THE URIM AND THUMMIM
In the reverse side of the Essen, or breastplate, was a pocket containing mysterious objects--the Urim and Thummim. Aside from the fact that they were used in divination, little is now known about these objects. Some writers contend that they were small stones (resembling the fetishes still revered by certain aboriginal peoples) which the Israelites had brought with them out of Egypt because of their belief that they possessed divine power. Others believe that the Urim and Thummim were in the form of dice, used for deciding events by being cast upon the ground. A few have maintained that they were merely sacred names, written on plates of gold and carried as talismans. "According to some, the Urim and the Thummim signify 'lights and perfections,' or 'light and truth' which last present a striking analogy to the. two figures of Re (Ra) and Themi in the breastplate worn by the Egyptians." (Gardner's The Faiths of the World.)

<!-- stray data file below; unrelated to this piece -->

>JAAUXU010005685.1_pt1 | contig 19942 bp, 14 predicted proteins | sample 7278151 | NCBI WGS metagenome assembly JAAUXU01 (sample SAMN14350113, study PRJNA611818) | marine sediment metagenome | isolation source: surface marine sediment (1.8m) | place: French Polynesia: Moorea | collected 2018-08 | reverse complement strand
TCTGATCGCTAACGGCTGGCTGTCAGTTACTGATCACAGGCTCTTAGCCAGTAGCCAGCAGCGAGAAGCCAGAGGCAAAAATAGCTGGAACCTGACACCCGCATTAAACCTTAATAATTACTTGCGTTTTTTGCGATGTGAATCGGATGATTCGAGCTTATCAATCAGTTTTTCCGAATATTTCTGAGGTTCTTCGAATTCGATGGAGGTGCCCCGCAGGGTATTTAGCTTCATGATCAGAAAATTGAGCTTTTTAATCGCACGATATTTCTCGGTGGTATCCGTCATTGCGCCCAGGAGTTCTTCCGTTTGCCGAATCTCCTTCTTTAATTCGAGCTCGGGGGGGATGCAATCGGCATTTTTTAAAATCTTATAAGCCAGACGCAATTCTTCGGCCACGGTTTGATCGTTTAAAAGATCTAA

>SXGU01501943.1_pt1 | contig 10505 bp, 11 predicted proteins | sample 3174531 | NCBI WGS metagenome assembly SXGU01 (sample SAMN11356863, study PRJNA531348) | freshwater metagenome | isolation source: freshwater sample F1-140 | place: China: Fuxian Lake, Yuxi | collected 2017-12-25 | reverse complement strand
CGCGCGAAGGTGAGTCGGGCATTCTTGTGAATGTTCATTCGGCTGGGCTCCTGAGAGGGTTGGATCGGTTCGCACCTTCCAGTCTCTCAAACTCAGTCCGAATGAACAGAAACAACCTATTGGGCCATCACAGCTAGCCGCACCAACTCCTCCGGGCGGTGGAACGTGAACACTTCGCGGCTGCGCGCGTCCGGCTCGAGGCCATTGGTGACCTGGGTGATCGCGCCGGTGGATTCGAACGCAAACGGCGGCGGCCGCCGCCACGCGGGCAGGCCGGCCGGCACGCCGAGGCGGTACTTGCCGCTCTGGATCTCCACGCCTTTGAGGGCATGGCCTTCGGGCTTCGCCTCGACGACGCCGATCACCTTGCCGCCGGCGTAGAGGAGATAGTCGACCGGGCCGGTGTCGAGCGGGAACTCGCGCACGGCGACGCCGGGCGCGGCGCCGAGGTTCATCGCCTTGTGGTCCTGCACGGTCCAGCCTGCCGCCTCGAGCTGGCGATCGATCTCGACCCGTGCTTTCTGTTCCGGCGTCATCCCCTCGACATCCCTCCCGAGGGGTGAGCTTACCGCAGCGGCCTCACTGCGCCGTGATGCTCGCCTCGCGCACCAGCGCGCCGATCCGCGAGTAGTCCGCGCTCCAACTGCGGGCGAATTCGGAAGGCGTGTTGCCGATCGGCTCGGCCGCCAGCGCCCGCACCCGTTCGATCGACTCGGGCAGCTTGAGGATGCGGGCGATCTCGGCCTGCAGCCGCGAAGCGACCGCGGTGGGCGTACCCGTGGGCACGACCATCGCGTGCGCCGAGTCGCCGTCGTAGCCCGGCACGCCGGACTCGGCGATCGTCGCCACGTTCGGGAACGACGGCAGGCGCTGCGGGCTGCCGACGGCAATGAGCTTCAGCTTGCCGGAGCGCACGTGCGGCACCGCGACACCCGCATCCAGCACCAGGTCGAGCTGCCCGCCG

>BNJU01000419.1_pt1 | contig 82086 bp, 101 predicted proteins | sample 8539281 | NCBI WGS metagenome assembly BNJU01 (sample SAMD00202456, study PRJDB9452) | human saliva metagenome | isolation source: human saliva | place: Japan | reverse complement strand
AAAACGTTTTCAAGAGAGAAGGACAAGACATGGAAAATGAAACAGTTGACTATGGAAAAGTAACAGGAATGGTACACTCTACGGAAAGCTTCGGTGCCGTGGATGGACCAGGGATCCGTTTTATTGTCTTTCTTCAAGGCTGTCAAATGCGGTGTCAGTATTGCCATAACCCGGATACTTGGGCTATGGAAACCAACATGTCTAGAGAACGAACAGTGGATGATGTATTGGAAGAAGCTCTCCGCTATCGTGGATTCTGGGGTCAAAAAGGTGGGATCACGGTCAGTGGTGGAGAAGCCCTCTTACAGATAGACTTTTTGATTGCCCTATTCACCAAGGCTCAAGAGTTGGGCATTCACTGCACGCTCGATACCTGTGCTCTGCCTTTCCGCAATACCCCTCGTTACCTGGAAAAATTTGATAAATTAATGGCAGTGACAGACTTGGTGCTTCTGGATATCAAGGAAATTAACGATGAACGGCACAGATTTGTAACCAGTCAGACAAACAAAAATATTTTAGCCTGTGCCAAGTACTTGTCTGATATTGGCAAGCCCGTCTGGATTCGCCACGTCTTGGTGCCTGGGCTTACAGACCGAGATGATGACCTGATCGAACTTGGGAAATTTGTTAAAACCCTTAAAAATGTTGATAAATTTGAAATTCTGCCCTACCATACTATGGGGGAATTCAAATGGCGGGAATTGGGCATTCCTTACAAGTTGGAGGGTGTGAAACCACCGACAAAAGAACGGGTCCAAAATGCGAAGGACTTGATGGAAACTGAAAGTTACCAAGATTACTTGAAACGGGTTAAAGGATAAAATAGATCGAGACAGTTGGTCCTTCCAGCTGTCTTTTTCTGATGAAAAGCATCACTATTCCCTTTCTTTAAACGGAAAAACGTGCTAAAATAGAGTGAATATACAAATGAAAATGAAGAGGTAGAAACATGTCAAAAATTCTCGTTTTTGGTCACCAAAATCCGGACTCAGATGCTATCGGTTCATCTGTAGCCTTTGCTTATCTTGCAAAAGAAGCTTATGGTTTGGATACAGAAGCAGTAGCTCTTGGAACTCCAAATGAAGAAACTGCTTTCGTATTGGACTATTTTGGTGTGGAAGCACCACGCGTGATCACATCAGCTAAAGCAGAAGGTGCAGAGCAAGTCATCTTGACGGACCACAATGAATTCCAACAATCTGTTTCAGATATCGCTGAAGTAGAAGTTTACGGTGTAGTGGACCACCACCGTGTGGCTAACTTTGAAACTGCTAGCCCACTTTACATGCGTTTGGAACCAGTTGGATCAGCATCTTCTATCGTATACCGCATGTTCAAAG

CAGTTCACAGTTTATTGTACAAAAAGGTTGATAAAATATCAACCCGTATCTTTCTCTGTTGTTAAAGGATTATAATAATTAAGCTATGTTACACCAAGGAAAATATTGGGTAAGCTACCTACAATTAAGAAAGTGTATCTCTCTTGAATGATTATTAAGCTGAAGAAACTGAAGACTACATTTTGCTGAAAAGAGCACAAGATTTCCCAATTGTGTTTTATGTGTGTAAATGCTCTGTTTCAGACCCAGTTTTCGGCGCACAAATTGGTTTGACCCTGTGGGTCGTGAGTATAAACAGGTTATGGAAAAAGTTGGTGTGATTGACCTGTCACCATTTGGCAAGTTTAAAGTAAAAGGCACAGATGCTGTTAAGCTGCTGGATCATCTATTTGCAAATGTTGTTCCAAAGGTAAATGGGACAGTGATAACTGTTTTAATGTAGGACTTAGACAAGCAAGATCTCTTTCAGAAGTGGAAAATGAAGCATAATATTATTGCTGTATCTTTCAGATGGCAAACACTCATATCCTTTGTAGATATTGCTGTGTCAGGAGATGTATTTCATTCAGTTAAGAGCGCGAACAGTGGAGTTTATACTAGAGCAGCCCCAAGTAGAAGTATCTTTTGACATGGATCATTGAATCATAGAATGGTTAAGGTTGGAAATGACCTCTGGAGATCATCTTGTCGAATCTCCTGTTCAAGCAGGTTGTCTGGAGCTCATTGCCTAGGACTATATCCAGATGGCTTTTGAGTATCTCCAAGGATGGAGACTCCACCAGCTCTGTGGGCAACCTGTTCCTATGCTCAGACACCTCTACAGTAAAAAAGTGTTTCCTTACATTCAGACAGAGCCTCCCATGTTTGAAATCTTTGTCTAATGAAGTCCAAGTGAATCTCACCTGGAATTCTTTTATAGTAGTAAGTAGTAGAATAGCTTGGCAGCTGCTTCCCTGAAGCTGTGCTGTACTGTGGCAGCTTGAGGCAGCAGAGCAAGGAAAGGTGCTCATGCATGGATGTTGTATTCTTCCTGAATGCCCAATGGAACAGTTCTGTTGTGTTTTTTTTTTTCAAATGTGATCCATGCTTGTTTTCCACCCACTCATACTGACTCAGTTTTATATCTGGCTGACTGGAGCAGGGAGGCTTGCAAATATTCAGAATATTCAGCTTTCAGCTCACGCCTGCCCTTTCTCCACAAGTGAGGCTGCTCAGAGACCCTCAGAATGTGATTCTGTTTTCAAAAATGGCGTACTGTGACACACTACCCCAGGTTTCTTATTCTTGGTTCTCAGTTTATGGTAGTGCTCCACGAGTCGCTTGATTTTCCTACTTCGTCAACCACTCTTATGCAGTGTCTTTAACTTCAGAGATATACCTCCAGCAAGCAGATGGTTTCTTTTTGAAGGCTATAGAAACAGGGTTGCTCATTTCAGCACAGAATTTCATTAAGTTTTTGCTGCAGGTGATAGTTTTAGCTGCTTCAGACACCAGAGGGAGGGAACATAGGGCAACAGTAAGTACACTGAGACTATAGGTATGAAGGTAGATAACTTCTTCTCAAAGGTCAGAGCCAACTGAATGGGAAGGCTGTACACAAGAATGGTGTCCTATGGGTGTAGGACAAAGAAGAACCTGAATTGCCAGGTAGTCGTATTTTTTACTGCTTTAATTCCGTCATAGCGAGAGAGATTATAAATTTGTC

Not the least remarkable of the vestments of the High Priest was his bonnet, or headdress. Over the plain white cap of the ordinary priest this dignitary wore an outer cloth of blue and a crown of gold, the crown consisting of three bands, one above the other like the triple miter of the Persian Magi. This crown symbolized that the High Priest was ruler not only over the three worlds which the ancients had differentiated (heaven, earth, and hell), but also over the threefold divisions of man and the universe--the spiritual, intellectual, and material worlds. These divisions were also symbolized by the three apartments of the Tabernacle itself.